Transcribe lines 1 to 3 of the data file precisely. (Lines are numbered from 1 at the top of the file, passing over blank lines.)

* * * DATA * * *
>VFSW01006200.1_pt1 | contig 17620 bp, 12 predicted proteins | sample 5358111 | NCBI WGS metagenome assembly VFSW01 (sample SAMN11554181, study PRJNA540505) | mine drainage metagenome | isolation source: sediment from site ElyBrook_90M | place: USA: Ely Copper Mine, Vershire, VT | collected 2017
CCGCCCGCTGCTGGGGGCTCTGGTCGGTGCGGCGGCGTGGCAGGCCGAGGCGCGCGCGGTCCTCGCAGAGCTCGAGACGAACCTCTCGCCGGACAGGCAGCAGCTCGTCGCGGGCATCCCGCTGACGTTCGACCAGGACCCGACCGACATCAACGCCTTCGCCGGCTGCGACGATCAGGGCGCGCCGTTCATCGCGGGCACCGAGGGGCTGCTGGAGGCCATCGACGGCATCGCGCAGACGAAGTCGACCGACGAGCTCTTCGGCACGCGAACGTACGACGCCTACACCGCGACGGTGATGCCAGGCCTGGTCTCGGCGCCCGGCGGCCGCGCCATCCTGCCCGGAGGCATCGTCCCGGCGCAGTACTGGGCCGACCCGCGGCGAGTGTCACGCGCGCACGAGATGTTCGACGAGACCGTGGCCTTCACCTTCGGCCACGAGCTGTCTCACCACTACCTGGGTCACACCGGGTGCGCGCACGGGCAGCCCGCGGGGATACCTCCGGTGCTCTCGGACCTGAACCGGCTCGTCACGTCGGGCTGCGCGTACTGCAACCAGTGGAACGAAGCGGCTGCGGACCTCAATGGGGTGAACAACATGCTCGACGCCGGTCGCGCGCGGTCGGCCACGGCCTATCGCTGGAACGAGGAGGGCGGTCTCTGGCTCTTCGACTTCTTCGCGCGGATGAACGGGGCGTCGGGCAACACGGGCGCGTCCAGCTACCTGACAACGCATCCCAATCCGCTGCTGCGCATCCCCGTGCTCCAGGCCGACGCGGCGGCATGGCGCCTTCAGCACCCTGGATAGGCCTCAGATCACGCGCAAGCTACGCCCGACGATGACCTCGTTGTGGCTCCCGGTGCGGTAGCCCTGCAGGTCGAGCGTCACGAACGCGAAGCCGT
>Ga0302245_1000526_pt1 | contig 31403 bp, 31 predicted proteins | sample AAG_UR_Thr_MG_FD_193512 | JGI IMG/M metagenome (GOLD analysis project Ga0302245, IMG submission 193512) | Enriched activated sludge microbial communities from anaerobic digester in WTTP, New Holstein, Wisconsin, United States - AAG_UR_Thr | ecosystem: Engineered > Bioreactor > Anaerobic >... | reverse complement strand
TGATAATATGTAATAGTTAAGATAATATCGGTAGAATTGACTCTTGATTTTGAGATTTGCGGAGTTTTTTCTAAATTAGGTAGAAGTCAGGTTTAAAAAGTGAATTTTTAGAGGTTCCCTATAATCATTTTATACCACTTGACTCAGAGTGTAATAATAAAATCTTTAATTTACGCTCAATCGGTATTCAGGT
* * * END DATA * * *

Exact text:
>VFSW01006200.1_pt1 | contig 17620 bp, 12 predicted proteins | sample 5358111 | NCBI WGS metagenome assembly VFSW01 (sample SAMN11554181, study PRJNA540505) | mine drainage metagenome | isolation source: sediment from site ElyBrook_90M | place: USA: Ely Copper Mine, Vershire, VT | collected 2017
CCGCCCGCTGCTGGGGGCTCTGGTCGGTGCGGCGGCGTGGCAGGCCGAGGCGCGCGCGGTCCTCGCAGAGCTCGAGACGAACCTCTCGCCGGACAGGCAGCAGCTCGTCGCGGGCATCCCGCTGACGTTCGACCAGGACCCGACCGACATCAACGCCTTCGCCGGCTGCGACGATCAGGGCGCGCCGTTCATCGCGGGCACCGAGGGGCTGCTGGAGGCCATCGACGGCATCGCGCAGACGAAGTCGACCGACGAGCTCTTCGGCACGCGAACGTACGACGCCTACACCGCGACGGTGATGCCAGGCCTGGTCTCGGCGCCCGGCGGCCGCGCCATCCTGCCCGGAGGCATCGTCCCGGCGCAGTACTGGGCCGACCCGCGGCGAGTGTCACGCGCGCACGAGATGTTCGACGAGACCGTGGCCTTCACCTTCGGCCACGAGCTGTCTCACCACTACCTGGGTCACACCGGGTGCGCGCACGGGCAGCCCGCGGGGATACCTCCGGTGCTCTCGGACCTGAACCGGCTCGTCACGTCGGGCTGCGCGTACTGCAACCAGTGGAACGAAGCGGCTGCGGACCTCAATGGGGTGAACAACATGCTCGACGCCGGTCGCGCGCGGTCGGCCACGGCCTATCGCTGGAACGAGGAGGGCGGTCTCTGGCTCTTCGACTTCTTCGCGCGGATGAACGGGGCGTCGGGCAACACGGGCGCGTCCAGCTACCTGACAACGCATCCCAATCCGCTGCTGCGCATCCCCGTGCTCCAGGCCGACGCGGCGGCATGGCGCCTTCAGCACCCTGGATAGGCCTCAGATCACGCGCAAGCTACGCCCGACGATGACCTCGTTGTGGCTCCCGGTGCGGTAGCCCTGCAGGTCGAGCGTCACGAACGCGAAGCCGT
>Ga0302245_1000526_pt1 | contig 31403 bp, 31 predicted proteins | sample AAG_UR_Thr_MG_FD_193512 | JGI IMG/M metagenome (GOLD analysis project Ga0302245, IMG submission 193512) | Enriched activated sludge microbial communities from anaerobic digester in WTTP, New Holstein, Wisconsin, United States - AAG_UR_Thr | ecosystem: Engineered > Bioreactor > Anaerobic >... | reverse complement strand